I loved the dynamic between Connor and Sally, he's sceptical of her at first but reluctantly believes her expired library card that she is who she says she is and seeing he has nothing better to do, tags along. He's even considering interviewing her for the recently vacated best friend position she's adamant she doesn't actually want.

The awoken Monuments are a little like naive tourists, they're also not entirely sure what's happening but follow Connor and Sally around the suburbs of Sydney as they try to find the other Monuments. They're a packaged deal, you have to collect them all in the great migration known as the Movement. Although they're Gods, they're not indestructible and practically crumble to dust at the first signs of trouble brewing. Before they pass on, they choose an heir to inherit their powers. What ensues is a lighthearted and hilarious adventure throughout the suburbs of Sydney.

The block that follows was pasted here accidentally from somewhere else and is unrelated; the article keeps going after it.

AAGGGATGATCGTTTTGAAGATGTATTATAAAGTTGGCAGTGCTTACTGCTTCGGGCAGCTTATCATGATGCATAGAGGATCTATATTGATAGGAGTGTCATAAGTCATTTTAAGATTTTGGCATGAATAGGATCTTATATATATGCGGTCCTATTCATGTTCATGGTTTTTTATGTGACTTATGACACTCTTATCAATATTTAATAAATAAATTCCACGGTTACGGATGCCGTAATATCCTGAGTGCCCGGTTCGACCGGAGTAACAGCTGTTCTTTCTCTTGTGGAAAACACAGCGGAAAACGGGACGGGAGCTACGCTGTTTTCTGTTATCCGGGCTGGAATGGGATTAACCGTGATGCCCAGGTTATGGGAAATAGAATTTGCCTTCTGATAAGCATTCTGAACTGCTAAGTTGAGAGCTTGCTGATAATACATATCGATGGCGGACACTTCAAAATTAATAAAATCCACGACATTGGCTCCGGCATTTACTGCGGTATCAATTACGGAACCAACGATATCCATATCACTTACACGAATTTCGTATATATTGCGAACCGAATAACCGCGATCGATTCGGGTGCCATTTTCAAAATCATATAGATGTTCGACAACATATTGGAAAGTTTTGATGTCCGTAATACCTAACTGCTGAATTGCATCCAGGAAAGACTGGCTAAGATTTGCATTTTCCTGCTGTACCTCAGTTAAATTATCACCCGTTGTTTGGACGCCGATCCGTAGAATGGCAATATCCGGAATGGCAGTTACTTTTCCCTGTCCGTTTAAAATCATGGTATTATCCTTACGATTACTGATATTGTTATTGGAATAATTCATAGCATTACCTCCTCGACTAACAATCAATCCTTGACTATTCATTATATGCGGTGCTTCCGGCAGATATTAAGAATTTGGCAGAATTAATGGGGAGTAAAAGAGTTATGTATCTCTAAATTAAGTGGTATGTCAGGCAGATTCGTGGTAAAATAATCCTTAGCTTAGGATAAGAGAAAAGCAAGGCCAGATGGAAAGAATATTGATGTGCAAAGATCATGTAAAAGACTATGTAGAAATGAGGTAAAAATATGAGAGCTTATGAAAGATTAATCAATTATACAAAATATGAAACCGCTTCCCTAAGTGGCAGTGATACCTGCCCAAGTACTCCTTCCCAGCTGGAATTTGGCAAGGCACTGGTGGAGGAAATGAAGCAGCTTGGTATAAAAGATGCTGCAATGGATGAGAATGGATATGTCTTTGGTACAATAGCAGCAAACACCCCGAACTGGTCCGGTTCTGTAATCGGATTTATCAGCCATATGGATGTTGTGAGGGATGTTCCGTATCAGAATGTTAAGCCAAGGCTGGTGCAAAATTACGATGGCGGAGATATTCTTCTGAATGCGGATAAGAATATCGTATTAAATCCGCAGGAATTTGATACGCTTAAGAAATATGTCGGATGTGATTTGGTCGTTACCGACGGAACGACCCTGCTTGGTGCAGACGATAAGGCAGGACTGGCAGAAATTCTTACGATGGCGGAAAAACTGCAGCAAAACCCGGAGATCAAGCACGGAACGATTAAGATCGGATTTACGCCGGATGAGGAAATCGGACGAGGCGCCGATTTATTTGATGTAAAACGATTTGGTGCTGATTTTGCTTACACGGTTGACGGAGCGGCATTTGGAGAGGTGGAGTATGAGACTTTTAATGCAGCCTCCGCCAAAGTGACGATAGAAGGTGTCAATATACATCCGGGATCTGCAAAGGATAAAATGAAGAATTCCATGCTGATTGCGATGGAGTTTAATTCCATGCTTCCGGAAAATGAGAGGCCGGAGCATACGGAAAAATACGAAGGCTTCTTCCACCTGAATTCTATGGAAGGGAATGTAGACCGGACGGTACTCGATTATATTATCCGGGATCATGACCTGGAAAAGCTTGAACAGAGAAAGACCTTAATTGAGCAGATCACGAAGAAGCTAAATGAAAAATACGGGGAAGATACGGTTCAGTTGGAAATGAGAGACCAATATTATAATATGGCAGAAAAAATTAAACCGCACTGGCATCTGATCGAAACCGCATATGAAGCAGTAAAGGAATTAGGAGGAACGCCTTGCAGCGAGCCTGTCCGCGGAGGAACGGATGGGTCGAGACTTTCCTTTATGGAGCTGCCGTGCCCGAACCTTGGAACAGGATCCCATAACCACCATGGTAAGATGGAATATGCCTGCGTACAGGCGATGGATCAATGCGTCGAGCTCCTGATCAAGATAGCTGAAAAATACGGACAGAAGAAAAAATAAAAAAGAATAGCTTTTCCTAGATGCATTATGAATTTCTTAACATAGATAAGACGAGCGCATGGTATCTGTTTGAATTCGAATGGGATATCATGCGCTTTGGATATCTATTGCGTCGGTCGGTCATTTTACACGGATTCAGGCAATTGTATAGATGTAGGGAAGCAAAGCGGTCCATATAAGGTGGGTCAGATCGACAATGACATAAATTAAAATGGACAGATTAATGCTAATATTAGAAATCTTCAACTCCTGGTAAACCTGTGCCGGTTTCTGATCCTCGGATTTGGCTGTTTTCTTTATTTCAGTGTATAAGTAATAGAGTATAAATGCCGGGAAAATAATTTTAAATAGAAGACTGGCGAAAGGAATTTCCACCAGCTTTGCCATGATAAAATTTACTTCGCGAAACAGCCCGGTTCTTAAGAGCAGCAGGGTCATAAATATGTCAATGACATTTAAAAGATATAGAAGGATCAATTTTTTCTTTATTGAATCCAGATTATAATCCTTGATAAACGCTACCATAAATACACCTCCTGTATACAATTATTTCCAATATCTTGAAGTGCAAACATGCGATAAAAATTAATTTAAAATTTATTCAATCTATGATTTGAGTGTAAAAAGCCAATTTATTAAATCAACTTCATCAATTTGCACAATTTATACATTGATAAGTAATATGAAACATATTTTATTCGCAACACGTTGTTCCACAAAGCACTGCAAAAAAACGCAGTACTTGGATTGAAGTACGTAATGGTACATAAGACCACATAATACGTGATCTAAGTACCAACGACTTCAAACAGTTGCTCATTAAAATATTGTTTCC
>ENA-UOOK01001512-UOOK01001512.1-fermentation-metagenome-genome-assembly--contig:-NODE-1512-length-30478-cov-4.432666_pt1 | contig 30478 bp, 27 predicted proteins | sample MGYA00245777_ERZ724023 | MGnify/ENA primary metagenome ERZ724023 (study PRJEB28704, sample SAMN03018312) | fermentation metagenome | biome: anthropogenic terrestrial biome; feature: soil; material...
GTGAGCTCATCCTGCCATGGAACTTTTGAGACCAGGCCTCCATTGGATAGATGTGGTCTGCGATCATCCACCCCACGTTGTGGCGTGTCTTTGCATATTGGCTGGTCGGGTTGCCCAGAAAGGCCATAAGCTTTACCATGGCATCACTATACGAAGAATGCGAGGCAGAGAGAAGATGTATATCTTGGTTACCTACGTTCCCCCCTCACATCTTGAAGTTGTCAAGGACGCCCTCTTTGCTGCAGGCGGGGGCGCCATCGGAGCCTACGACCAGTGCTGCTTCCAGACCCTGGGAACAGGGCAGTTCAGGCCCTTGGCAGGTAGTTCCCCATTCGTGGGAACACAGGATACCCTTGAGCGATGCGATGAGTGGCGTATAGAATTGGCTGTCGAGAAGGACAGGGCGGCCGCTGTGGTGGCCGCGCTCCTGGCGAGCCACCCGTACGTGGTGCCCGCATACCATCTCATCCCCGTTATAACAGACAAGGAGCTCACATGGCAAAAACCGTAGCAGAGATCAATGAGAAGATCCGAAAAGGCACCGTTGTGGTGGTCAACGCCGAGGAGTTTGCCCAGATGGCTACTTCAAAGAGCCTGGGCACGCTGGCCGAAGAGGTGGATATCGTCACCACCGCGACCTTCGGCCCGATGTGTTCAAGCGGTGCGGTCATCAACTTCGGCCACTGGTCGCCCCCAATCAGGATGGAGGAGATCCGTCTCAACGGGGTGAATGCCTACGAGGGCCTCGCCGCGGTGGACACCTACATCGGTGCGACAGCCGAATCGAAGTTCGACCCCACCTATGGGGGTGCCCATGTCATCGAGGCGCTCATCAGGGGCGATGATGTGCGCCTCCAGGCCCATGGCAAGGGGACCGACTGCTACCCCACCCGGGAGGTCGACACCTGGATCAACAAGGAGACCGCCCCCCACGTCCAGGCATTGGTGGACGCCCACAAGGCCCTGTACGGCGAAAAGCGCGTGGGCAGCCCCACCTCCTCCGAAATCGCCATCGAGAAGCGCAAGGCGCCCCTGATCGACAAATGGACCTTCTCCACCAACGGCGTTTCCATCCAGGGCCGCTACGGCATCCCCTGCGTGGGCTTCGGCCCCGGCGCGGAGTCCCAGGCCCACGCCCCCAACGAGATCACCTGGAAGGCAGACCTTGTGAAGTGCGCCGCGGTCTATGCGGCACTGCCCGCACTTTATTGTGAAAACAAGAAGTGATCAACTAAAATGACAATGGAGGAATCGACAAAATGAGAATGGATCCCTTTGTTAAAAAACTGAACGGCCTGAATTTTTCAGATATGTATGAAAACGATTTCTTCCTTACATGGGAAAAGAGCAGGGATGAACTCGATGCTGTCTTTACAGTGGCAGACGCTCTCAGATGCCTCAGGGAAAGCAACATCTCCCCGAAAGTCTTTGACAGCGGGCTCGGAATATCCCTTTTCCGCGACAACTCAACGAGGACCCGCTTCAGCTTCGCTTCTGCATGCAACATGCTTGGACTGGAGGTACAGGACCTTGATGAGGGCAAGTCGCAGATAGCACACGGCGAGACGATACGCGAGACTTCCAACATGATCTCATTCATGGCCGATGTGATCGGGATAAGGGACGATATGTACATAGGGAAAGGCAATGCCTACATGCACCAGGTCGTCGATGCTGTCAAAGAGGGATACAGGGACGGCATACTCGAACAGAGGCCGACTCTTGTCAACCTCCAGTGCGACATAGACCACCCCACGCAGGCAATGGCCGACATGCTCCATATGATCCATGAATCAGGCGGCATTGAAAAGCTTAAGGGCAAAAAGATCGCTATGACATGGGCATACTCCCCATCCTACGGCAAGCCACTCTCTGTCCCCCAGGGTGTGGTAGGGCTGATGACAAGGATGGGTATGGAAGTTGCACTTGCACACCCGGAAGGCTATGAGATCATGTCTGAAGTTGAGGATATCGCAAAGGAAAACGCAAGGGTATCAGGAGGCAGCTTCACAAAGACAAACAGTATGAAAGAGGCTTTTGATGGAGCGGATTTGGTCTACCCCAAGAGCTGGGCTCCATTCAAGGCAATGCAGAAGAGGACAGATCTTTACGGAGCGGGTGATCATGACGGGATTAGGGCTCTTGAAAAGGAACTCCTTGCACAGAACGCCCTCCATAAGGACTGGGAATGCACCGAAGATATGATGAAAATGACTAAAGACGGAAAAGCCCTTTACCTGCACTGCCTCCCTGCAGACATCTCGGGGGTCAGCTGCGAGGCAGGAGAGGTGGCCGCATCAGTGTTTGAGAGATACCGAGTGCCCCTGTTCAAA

Upon meeting Locky when Connor and Sally sneak into a debutante ball in stolen wedding attire, the unconventional meet cute romance is super cute and super gay, in fact Connor blurting out how gay he is. Both Connor and Locky are lovable characters and their romance is endearing, you can tell it's an Australian novel by the characters being accepting of a giant garden statue God and going with the flow. It's very much a case of no worries mate, she'll be right and I loved each and every moment.